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Life on Europa?

A mosaic of Europa from two pictures taken by the Galileo spacecraft on February 20, 1997. Credit: NASA/JPL.

A mosaic of Europa from two pictures taken by the Galileo spacecraft on February 20, 1997. Credit: NASA/JPL.

 

May 28, 2015

The definition of “life” can be ambiguous.

The Galileo spacecraft was launched on October 18, 1989 from the Space Shuttle Atlantis, and subsequently entered orbit around Jupiter on December 7, 1995. After eight years in orbit, Galileo was deliberately incinerated by sending into the atmosphere of Jupiter on September 21, 2003. This was done to prevent any materials from its body accidentally contaminating Jupiter’s moons in an uncontrolled crash when its maneuvering thruster fuel ran out.

In the image at the top of the page, the surface of Europa was resolved by Galileo’s cameras from a distance of 2000 kilometers. The area shown is about 14 kilometers by 17 kilometers in Europa’s trailing hemisphere.

Europa is an extremely cold celestial body, with a mean temperature of −160 C at the equator and −220 C in its polar latitudes. At that temperature, water ice has a tensile strength equivalent to some of the hardest rocks on Earth.

According to a recent press release, planetary scientists speculate that, even though it is so cold, Europa might harbor some kind of life forms. They believe that beneath the ice-rock crust, the moon could have a relatively warm ocean. Conventional interpretations suggest that Europa’s heat comes from “tidal kneading”: Jupiter’s gravity is said to be stretching and compressing the moon, creating so much friction that the subsurface ice melts, creating small pockets of liquid water in lakes beneath the surface, above a salty ocean. It is in that “warm” ocean that life is thought to exist, although, according to NASA scientists: “Even the existence of a subsurface ocean, while strongly suspected, is not yet proven.”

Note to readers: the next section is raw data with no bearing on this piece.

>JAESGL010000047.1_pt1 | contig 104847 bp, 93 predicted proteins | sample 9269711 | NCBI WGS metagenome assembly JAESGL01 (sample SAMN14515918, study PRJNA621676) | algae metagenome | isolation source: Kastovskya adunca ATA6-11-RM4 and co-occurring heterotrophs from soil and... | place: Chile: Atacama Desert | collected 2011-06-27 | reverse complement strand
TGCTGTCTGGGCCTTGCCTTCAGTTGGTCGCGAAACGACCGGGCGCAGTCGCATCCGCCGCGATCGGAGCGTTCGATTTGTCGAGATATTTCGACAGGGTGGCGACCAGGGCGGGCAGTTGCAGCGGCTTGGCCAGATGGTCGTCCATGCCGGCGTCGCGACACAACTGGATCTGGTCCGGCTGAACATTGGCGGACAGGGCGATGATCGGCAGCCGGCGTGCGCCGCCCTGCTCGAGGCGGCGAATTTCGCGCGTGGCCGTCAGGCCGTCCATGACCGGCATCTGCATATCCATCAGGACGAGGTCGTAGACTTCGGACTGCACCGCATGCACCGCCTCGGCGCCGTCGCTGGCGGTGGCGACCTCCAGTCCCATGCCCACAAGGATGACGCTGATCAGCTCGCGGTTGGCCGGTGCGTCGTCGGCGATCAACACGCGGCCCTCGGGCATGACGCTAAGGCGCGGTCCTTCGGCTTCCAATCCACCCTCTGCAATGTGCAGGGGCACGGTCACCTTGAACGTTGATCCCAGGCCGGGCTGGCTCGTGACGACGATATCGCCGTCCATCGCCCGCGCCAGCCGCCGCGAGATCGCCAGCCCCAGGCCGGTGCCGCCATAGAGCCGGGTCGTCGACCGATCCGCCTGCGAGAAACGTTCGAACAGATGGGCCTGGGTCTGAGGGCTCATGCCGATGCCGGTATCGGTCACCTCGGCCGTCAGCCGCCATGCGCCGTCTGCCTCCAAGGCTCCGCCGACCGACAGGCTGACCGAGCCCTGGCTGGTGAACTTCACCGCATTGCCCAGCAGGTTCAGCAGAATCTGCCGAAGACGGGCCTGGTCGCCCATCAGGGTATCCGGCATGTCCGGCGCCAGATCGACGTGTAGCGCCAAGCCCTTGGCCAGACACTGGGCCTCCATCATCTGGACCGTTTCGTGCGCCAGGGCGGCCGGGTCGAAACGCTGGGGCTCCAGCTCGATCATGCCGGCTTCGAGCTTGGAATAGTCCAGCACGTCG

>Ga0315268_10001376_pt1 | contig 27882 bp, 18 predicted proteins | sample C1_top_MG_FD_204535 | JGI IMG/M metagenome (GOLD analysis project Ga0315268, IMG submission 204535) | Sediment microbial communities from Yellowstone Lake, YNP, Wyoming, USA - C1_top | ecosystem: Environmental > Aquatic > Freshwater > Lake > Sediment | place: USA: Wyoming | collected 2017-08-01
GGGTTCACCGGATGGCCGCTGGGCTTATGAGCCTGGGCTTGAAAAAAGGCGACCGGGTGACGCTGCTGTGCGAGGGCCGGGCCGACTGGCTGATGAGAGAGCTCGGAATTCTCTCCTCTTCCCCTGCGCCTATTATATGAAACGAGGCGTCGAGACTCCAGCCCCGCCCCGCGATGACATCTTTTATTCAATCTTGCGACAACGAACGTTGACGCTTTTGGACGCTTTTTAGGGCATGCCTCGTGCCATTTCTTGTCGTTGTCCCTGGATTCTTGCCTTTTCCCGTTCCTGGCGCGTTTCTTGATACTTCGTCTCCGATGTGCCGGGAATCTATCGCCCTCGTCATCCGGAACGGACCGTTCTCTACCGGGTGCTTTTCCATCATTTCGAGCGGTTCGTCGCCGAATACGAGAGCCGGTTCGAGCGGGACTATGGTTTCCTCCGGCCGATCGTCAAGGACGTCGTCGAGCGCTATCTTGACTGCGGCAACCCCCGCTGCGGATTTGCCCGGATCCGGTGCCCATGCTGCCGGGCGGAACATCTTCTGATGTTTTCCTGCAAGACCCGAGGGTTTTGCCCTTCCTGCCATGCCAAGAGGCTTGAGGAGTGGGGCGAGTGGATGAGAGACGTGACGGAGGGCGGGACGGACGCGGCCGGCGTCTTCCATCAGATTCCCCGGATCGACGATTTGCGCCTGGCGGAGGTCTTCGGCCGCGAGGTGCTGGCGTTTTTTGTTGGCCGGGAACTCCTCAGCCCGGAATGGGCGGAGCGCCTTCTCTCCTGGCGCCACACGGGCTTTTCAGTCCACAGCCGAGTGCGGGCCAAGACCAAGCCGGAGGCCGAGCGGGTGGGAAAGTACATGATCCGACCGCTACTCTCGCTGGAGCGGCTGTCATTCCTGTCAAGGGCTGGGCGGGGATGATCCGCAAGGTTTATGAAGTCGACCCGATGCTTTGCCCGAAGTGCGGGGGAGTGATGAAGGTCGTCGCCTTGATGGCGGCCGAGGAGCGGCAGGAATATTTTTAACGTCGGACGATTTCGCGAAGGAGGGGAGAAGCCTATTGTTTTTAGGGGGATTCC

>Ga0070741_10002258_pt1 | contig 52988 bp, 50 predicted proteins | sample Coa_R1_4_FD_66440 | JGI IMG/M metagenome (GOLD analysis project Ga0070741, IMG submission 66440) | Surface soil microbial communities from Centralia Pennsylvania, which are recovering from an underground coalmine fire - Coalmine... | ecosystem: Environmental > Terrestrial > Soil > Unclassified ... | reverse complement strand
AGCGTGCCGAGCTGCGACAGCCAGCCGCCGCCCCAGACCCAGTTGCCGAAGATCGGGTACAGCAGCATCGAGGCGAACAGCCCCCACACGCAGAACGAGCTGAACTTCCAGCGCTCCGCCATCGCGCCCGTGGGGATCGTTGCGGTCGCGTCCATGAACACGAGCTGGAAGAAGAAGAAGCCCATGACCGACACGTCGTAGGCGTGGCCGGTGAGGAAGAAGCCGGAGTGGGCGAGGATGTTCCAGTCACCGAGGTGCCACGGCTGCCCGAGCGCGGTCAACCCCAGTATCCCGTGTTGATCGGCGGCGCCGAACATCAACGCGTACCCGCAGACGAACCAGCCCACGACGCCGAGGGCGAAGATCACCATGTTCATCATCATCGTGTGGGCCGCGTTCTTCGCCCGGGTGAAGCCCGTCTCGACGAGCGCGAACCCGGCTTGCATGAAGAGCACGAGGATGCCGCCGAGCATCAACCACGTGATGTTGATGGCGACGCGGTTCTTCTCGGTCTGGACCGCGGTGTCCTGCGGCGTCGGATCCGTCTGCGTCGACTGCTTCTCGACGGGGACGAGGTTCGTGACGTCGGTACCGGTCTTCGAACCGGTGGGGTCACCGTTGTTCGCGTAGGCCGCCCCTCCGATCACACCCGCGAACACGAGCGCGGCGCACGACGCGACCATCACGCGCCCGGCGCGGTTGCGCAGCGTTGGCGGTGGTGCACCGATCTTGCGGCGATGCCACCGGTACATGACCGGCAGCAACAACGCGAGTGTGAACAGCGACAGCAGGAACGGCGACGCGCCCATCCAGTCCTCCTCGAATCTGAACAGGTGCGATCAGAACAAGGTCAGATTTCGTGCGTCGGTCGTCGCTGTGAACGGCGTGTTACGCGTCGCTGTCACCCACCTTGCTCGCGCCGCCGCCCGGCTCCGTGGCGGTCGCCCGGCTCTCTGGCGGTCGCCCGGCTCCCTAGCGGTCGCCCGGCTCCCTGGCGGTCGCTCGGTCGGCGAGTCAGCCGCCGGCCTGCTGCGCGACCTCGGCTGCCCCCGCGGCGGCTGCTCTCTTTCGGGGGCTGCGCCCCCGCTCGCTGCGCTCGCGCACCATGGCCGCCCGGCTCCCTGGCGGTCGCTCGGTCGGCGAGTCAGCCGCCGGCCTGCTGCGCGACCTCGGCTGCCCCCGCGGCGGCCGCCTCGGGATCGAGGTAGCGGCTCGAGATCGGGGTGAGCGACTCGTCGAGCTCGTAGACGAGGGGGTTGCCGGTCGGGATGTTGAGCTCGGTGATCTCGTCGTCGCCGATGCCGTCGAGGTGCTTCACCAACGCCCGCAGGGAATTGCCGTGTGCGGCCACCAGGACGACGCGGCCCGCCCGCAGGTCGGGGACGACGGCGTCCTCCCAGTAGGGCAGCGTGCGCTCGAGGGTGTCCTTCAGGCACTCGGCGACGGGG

What is “life” anyway? Life is said to move, grow, consume, require oxygen, give off waste and die. With this definition, fire can be thought of as life. In a stricter sense, life requires liquid water and a temperature range in which complex organic chemistry can take place. In order for life to exist on Europa, it must be able to fulfill those conditions, and more. Life is considered to be a process, rather than a state of being, so its definition will never be clear cut.

As written previously, Europa’s surface is a multi-kilometer deep shell of water ice floating on a salty sea. The “decoupled” surface undergoes periodic deformation because movement of the ice creates stress cracks, allowing gigantic rafts to form.

However, Galileo’s high resolution camera revealed smoothly cut channels that do not look like fractures. Their orientation disregards prior channels, sometimes with five or six of them stacked on top of each other at every angle. As electrical experiments in Dr. C. J. Ransom’s Vemasat Laboratories reveal, this should come as no surprise. Electric currents flowing across a conductive surface are “pinched” into thin filaments by their associated magnetic fields and draw other filaments into parallel alignment. The trackways often overlap each other.

When electric arcs strike a sphere, smaller, perpendicular side channels are created by corona discharges. Darkened, scorched areas, pits, curving channels that appear to be centered on Europa’s poles, and a lack of craters are all duplicated in Vemasat experiments. NASA’s surprises are expected by Electric Universe advocates because plasma behavior scales by many orders of magnitude. From the laboratory to the Solar System’s planets and moons, plasma is the primary ingredient that shapes worlds, not kinetic squeezing and stretching.

There is most likely no subsurface ocean on Europa, and the chaotic terrain seen by Galileo are surface features that do not result from interior processes.

Stephen Smith

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